Takeda to challenge GW Pharma with epilepsy deal
Japan’s Takeda has forged a partnership with biotech Ovid Therapeutics to develop a potential drug for rare childhood epilepsies – a billion dollar plus market already targeted by GW Pharma.
Takeda and Ovid, which is led by former Teva chief executive Jeremy Levin, have agreed to develop and market Takeda’s TAK-935, a novel potent and highly selective CH24H inhibitor.
The companies are targeting the rare childhood epilepsies Dravet Syndrome, Lennox-Gastaut syndrome and Tuberous Sclerosis Complex.
But GW Pharma is already gearing up for US filings of its Epidiolex (cannabidiol) for Dravet Syndrome and Lennox-Gastaut syndrome in the coming months.
GW is also developing the drug in Tuberous Sclerosis Complex and infantile spasms, and if it succeeds in getting the cannabinoid drug approved in all these indications, annual sales could break through the billion-dollar barrier.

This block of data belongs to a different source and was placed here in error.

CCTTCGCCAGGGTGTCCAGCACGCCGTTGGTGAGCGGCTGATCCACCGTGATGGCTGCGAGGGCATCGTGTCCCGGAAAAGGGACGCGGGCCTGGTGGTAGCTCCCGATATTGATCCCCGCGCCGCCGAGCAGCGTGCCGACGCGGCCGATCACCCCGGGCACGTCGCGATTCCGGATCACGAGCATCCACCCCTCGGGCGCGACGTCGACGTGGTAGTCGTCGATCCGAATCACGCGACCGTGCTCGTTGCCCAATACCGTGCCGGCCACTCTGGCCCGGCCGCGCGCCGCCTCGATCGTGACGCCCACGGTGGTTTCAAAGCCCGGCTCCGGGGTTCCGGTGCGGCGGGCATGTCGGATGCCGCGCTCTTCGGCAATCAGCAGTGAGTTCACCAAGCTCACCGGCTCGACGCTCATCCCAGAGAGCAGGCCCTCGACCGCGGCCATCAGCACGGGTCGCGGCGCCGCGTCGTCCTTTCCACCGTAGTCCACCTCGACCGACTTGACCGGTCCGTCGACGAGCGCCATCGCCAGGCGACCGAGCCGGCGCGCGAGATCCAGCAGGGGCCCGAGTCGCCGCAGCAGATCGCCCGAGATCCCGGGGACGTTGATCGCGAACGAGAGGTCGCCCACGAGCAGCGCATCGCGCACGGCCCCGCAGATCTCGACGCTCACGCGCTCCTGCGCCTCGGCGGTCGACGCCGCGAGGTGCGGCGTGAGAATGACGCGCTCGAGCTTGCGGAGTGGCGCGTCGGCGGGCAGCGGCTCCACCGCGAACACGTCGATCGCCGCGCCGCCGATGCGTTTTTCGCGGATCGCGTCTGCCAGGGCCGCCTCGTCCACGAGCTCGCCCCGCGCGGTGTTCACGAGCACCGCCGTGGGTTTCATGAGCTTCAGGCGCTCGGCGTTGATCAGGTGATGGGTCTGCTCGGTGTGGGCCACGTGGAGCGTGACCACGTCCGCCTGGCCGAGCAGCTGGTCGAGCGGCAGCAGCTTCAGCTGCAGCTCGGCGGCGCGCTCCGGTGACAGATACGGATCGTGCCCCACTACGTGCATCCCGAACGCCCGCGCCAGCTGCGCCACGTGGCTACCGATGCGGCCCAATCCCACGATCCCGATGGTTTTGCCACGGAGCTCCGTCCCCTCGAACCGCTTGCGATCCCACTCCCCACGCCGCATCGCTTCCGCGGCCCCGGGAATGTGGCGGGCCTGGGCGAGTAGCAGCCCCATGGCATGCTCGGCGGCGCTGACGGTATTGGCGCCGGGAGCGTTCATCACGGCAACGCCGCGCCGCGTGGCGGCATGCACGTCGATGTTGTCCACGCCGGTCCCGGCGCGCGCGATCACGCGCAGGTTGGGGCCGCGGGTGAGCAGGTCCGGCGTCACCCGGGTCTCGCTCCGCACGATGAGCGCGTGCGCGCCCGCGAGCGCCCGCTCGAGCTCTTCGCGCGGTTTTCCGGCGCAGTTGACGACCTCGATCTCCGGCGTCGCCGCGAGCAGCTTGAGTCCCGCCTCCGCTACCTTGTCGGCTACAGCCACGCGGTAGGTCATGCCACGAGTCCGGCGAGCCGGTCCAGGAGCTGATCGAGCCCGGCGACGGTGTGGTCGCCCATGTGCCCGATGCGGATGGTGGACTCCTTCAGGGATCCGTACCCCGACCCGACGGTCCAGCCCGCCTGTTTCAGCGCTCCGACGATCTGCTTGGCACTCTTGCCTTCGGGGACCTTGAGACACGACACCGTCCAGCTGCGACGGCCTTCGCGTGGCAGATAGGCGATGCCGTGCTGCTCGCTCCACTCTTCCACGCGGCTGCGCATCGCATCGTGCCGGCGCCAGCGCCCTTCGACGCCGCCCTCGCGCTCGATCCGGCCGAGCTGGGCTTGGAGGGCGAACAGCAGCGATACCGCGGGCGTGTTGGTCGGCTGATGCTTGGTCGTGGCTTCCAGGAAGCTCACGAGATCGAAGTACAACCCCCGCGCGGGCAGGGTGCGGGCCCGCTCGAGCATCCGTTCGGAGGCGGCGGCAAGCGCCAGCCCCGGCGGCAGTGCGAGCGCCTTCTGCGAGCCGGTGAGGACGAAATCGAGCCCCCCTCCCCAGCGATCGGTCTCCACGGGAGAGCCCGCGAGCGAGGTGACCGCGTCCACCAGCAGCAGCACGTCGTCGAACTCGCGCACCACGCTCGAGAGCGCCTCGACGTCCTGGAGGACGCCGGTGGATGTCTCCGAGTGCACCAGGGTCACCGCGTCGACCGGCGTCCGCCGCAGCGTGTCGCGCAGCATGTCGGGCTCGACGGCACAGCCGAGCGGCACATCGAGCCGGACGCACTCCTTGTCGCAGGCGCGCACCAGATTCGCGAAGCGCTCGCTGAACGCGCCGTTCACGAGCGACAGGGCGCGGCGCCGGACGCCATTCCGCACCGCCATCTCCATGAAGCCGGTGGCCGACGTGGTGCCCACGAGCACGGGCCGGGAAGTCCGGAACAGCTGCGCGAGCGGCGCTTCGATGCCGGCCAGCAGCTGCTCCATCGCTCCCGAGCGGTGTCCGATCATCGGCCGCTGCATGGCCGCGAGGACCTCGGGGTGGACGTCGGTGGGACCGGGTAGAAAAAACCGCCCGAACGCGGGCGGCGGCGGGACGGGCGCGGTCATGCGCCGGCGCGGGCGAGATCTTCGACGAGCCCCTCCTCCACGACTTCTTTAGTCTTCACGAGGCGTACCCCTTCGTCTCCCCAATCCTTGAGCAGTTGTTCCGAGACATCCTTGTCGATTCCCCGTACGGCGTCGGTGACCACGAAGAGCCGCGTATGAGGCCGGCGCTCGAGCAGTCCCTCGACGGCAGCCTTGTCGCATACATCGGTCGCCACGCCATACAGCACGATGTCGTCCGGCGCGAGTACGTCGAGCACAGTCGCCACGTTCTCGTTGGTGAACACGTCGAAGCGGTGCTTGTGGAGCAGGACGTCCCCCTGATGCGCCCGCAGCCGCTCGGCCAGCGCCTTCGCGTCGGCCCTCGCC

Now Takeda is after a piece of this market, and although it is significantly behind GW, hopes to compete with a drug that has a different mechanism of action. Early-mid stage trials of TAK-935 are due to begin in Dravet, Lennox-Gastaut, and Tuberous Sclerosis Complex this year.
Takeda is looking to make deals to boost sales and GW, which is worth just over $3 billion, has been touted as a potential takeover target for big pharma.
Takeda has just bought cancer drugs firm Ariad for $5.2 billion, and may eventually spend up to $15 billion on M&A this year. However it has decided to take a gamble on its own product instead of acquiring GW Pharma.
The Ovid deal will see Takeda received equity in the company, and may receive milestone payments based on the advancement of TAK-935. The companies will share in the development and marketing costs on a 50/50 basis and, if successful, the companies will share in the profits on a 50/50 basis.
Takeda will market the drug in Japan, and has the option to lead in Asia and other selected geographies. Ovid will lead clinical development activities and marketing of TAK-935 in the United States, Europe, Canada and Israel.
The companies may also pursue additional orphan central nervous system indications. Additional financial details were not disclosed.
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